Kim Gehrig and Droga5 create powerful New York Times ad, putting journalism to the beat of jazz

The creatives explain just how they built a poem from headlines for the Life Needs Truth film, which aims to reflect society right now and how the newspaper can guide you through it.

19 August 2020


This is how it’s done, folks. Director Kim Gehrig, the powerhouse behind some of the most memorable adverts in recent history, and creative agency Droga5 have unleashed a compelling and creatively impressive new campaign film for The New York Times. Called Life Needs Truth, it centres around a five-verse poem built from NYT headlines and phrases, in itself a feat of research and writing, which appears typed on screen in time with a jazz track by Makaya McCraven, making for an infectious and powerful result.

Covering topics ranging from immigration to working from home, government budgets to midnight pasta recipes, the film is packed with references to our changing society and global issues, aiming to exemplify the breadth of The New York Times reporting. Laurie Howell, group creative director at Droga5, explains that the core concept was about telling the story of the publisher and how it can help us in every part of life. “To do that, we created a poem about life crafted from Times journalism,” he tells It’s Nice That. Howell and fellow group creative director Toby Treyer-Evans also made this ad’s predecessor, The Truth Is Worth It.

“Once the team established the five-verse structure and the rhyming, the challenge became reflecting the world we are living in,” continues Howell. “As quickly as the world changed, the journalism we wanted to feature changed too and so we adapted by reworking the script to reflect the latest headlines.”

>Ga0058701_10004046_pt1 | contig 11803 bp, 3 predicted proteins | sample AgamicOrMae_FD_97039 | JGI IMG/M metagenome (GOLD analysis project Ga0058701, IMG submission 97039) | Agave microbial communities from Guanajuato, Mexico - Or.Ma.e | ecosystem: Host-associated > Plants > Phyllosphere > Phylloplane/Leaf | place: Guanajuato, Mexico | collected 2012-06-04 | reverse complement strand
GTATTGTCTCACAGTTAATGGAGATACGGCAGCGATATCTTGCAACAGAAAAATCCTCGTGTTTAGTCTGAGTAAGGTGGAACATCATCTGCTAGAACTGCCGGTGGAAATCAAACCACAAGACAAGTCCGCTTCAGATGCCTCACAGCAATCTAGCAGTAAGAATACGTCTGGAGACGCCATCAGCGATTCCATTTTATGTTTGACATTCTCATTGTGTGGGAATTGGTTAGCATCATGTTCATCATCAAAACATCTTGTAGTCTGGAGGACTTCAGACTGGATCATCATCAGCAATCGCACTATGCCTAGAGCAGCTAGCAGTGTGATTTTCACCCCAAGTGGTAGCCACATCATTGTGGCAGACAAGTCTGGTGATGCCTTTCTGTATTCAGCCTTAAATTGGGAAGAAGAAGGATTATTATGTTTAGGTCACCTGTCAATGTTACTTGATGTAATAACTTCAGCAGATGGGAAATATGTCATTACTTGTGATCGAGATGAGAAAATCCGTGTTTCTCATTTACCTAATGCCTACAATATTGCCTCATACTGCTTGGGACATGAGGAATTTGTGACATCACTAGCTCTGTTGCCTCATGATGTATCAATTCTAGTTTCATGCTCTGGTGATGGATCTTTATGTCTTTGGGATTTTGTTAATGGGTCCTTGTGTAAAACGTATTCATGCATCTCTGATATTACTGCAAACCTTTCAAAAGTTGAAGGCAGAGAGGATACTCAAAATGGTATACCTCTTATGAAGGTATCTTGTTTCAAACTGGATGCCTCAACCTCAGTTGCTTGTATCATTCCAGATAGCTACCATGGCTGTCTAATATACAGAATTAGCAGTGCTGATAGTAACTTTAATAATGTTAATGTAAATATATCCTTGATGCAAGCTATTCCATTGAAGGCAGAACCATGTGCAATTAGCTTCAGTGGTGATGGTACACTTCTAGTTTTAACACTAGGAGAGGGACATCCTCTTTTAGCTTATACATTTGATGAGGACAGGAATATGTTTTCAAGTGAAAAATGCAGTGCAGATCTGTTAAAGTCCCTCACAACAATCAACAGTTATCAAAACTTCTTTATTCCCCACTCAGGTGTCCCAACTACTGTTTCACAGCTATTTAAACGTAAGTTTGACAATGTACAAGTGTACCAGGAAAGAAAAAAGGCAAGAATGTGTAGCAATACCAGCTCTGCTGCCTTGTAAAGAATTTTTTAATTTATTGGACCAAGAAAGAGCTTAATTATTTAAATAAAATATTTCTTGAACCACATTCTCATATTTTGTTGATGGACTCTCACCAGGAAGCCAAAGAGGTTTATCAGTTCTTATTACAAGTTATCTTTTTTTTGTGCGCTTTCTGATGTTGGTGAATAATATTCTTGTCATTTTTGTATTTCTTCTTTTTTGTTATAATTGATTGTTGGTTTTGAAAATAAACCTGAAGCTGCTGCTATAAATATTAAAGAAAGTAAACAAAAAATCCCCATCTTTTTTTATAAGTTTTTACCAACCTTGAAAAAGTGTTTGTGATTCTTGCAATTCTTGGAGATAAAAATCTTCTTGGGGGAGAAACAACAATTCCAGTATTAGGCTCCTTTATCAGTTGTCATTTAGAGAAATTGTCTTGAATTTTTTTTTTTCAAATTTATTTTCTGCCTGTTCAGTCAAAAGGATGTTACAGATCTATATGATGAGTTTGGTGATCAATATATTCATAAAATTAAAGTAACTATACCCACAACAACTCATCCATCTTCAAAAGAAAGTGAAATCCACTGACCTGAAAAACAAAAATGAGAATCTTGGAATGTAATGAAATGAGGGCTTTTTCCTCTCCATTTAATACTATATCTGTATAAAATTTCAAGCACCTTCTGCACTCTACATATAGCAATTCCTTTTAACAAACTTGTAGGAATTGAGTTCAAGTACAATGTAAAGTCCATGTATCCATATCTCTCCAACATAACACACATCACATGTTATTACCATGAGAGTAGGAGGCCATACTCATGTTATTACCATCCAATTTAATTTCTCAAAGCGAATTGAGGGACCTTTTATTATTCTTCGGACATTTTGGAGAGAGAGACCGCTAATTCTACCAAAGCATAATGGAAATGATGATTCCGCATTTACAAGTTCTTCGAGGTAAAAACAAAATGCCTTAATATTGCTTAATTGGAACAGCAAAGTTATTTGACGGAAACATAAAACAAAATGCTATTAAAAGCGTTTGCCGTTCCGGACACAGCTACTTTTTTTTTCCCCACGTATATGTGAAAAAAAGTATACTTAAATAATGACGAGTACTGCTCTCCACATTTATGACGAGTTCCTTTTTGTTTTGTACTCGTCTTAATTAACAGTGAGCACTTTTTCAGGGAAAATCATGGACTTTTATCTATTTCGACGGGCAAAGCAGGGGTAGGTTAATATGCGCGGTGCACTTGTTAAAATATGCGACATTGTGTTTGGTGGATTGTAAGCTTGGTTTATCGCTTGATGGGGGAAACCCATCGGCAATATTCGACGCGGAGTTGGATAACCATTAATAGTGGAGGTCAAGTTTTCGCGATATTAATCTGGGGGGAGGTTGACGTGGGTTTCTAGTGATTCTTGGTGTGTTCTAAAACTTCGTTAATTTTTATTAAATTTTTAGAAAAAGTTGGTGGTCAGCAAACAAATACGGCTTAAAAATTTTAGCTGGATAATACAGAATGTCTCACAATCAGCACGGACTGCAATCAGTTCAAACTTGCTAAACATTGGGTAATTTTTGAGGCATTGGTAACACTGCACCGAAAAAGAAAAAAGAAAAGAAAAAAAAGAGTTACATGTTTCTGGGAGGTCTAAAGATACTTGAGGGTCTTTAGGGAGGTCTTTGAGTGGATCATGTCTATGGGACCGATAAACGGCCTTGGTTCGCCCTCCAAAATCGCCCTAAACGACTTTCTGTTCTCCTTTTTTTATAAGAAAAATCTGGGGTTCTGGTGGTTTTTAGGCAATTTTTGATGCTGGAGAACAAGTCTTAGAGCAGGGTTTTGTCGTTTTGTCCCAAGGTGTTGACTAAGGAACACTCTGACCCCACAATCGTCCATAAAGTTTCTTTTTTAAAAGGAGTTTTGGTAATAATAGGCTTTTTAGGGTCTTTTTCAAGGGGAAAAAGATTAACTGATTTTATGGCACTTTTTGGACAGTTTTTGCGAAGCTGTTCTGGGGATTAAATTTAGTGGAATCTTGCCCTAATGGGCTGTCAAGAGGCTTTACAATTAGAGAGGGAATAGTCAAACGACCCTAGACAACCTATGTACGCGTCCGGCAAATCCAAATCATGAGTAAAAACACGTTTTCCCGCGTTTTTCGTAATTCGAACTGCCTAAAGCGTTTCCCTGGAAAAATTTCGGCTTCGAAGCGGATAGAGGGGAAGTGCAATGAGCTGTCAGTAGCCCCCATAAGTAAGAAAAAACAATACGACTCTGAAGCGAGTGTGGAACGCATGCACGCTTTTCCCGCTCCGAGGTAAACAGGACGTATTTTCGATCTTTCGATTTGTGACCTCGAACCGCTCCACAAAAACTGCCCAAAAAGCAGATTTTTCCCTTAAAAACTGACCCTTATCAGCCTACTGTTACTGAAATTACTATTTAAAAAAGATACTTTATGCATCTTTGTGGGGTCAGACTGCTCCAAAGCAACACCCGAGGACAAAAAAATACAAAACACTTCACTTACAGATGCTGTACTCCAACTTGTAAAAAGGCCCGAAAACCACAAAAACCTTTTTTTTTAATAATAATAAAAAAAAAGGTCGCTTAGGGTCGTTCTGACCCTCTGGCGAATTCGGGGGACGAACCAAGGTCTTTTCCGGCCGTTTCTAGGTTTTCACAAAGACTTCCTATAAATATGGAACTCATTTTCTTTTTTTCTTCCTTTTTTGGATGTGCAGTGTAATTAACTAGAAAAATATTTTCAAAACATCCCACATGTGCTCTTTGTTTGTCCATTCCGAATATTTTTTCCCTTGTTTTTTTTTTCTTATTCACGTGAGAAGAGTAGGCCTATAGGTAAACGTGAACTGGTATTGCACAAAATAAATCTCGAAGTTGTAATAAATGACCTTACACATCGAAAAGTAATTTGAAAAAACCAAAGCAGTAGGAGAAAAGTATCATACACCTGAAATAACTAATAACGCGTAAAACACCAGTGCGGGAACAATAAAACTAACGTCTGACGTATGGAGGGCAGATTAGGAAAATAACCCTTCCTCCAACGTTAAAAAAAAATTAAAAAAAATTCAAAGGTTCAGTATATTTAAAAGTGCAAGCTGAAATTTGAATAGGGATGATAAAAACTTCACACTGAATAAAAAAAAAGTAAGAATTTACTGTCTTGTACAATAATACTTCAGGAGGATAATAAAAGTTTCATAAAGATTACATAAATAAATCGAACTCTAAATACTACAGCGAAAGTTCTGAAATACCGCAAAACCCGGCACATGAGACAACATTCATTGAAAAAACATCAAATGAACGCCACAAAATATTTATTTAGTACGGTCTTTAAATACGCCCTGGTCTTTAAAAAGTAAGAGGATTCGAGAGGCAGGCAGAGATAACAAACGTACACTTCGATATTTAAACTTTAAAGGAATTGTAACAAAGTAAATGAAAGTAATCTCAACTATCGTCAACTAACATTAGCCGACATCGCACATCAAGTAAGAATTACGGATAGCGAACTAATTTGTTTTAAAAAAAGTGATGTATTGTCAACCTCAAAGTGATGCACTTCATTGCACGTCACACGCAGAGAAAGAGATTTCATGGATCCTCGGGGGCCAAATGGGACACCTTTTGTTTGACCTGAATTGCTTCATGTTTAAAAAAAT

But exactly how did that process work? Treyer-Evans explains in more depth: “We set out to try and put a rhyming structure and meter into people’s heads using just sound and music – no voiceover or narration. It’s something we’d never seen before, but we felt it would, in some way, reflect the relationship the reader has with The New York Times and it led to a unique film. This way, the typing could become the lead act, and the journalists’ words were front and centre; the free-form nature of Makaya McCraven’s jazz then gave the feeling of the chaos and unpredictability of life.” 

According to the duo, the music, the sound design and the writing were all developed in tandem in the edit, an intricate balance that involved slowly iterating the sound of the clicks, syllables and rhythm of the images to land on the right tone of voice and energy. The latter is brought in abundance by McCraven’s music.

“We always loved the idea of using jazz because it was able to touch all corners of life,” Treyer-Evans continues. “It allowed room for the highs, the lows, sometimes reflective, lighthearted or serious while keeping a strong backbone to lead you through the piece, all reflecting the purpose and drive of journalism. We were drawn to this particular piece because it felt current and had the energy and also the integrity needed to reflect a brand like The New York Times. Of course, the music helps drive the piece but also allows for the typing to be the lead vocal.”

GalleryDroga5 and Kim Gehrig: Life Needs Truth for The New York Times (2020)

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Droga5 and Kim Gehrig: Life Needs Truth for The New York Times (2020)

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About the Author

Jenny Brewer

Jenny oversees our editorial output across work, news and features. She was previously It’s Nice That's news editor. Get in touch with any big creative stories, tips, pitches, news and opinions, or questions about all things editorial.

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